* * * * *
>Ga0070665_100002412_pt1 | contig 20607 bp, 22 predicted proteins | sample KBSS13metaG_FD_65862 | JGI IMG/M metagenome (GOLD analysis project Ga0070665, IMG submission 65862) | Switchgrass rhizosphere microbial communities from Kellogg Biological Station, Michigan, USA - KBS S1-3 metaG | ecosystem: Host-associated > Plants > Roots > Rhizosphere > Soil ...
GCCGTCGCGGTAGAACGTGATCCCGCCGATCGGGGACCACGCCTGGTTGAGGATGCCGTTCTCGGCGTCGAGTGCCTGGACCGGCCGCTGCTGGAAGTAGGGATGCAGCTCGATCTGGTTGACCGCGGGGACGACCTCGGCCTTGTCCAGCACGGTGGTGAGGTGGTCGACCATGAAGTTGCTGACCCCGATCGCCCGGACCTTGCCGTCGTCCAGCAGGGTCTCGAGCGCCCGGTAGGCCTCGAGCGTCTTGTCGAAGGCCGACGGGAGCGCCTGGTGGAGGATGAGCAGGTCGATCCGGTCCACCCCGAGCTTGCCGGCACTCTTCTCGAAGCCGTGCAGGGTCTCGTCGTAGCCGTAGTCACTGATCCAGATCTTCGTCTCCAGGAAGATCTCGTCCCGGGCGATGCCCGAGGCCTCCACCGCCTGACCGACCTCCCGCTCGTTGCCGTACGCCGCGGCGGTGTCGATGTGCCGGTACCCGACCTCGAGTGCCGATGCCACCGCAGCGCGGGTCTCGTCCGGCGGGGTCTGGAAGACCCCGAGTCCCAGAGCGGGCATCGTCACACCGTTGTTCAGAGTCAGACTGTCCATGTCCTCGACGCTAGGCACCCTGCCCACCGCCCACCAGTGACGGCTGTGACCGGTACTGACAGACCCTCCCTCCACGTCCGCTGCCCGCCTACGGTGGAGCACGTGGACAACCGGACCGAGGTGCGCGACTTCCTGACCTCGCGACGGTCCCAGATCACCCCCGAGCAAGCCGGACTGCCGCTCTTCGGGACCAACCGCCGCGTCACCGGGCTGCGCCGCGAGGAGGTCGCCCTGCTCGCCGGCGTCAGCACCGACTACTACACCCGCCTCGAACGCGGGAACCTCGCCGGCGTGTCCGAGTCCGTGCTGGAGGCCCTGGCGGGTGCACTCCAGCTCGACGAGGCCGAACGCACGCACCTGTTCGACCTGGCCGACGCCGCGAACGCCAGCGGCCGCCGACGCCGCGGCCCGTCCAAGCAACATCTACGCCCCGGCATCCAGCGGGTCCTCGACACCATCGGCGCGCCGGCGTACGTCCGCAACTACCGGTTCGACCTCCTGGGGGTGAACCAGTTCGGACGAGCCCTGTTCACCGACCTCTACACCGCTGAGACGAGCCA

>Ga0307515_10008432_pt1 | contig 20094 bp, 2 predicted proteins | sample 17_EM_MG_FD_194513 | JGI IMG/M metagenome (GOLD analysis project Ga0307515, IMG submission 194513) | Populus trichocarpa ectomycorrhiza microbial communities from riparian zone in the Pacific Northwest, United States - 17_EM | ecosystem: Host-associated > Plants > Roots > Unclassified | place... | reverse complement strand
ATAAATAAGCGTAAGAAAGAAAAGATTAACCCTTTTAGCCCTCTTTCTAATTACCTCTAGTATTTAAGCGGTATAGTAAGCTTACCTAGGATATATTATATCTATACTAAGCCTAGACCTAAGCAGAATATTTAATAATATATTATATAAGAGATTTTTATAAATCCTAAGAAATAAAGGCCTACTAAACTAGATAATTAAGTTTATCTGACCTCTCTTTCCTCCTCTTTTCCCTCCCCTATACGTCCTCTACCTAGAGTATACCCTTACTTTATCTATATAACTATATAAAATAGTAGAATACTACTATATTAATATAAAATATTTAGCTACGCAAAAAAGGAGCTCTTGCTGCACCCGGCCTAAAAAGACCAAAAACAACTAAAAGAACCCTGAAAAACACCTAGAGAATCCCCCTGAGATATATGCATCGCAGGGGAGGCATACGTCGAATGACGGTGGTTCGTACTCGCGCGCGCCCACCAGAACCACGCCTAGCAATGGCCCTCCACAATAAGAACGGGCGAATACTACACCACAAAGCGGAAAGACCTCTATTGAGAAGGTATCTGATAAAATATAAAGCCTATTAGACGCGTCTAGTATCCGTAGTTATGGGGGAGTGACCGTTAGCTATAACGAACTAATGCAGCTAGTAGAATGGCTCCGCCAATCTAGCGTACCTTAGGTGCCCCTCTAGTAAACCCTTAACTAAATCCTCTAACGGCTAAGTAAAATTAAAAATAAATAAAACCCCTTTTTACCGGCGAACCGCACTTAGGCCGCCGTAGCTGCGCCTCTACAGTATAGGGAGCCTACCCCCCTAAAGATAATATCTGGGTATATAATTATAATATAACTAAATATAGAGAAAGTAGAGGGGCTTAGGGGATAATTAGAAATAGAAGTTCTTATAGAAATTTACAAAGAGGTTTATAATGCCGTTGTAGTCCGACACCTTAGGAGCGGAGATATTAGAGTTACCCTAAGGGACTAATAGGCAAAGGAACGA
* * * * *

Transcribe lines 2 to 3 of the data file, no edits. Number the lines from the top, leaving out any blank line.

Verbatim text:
GCCGTCGCGGTAGAACGTGATCCCGCCGATCGGGGACCACGCCTGGTTGAGGATGCCGTTCTCGGCGTCGAGTGCCTGGACCGGCCGCTGCTGGAAGTAGGGATGCAGCTCGATCTGGTTGACCGCGGGGACGACCTCGGCCTTGTCCAGCACGGTGGTGAGGTGGTCGACCATGAAGTTGCTGACCCCGATCGCCCGGACCTTGCCGTCGTCCAGCAGGGTCTCGAGCGCCCGGTAGGCCTCGAGCGTCTTGTCGAAGGCCGACGGGAGCGCCTGGTGGAGGATGAGCAGGTCGATCCGGTCCACCCCGAGCTTGCCGGCACTCTTCTCGAAGCCGTGCAGGGTCTCGTCGTAGCCGTAGTCACTGATCCAGATCTTCGTCTCCAGGAAGATCTCGTCCCGGGCGATGCCCGAGGCCTCCACCGCCTGACCGACCTCCCGCTCGTTGCCGTACGCCGCGGCGGTGTCGATGTGCCGGTACCCGACCTCGAGTGCCGATGCCACCGCAGCGCGGGTCTCGTCCGGCGGGGTCTGGAAGACCCCGAGTCCCAGAGCGGGCATCGTCACACCGTTGTTCAGAGTCAGACTGTCCATGTCCTCGACGCTAGGCACCCTGCCCACCGCCCACCAGTGACGGCTGTGACCGGTACTGACAGACCCTCCCTCCACGTCCGCTGCCCGCCTACGGTGGAGCACGTGGACAACCGGACCGAGGTGCGCGACTTCCTGACCTCGCGACGGTCCCAGATCACCCCCGAGCAAGCCGGACTGCCGCTCTTCGGGACCAACCGCCGCGTCACCGGGCTGCGCCGCGAGGAGGTCGCCCTGCTCGCCGGCGTCAGCACCGACTACTACACCCGCCTCGAACGCGGGAACCTCGCCGGCGTGTCCGAGTCCGTGCTGGAGGCCCTGGCGGGTGCACTCCAGCTCGACGAGGCCGAACGCACGCACCTGTTCGACCTGGCCGACGCCGCGAACGCCAGCGGCCGCCGACGCCGCGGCCCGTCCAAGCAACATCTACGCCCCGGCATCCAGCGGGTCCTCGACACCATCGGCGCGCCGGCGTACGTCCGCAACTACCGGTTCGACCTCCTGGGGGTGAACCAGTTCGGACGAGCCCTGTTCACCGACCTCTACACCGCTGAGACGAGCCA

>Ga0307515_10008432_pt1 | contig 20094 bp, 2 predicted proteins | sample 17_EM_MG_FD_194513 | JGI IMG/M metagenome (GOLD analysis project Ga0307515, IMG submission 194513) | Populus trichocarpa ectomycorrhiza microbial communities from riparian zone in the Pacific Northwest, United States - 17_EM | ecosystem: Host-associated > Plants > Roots > Unclassified | place... | reverse complement strand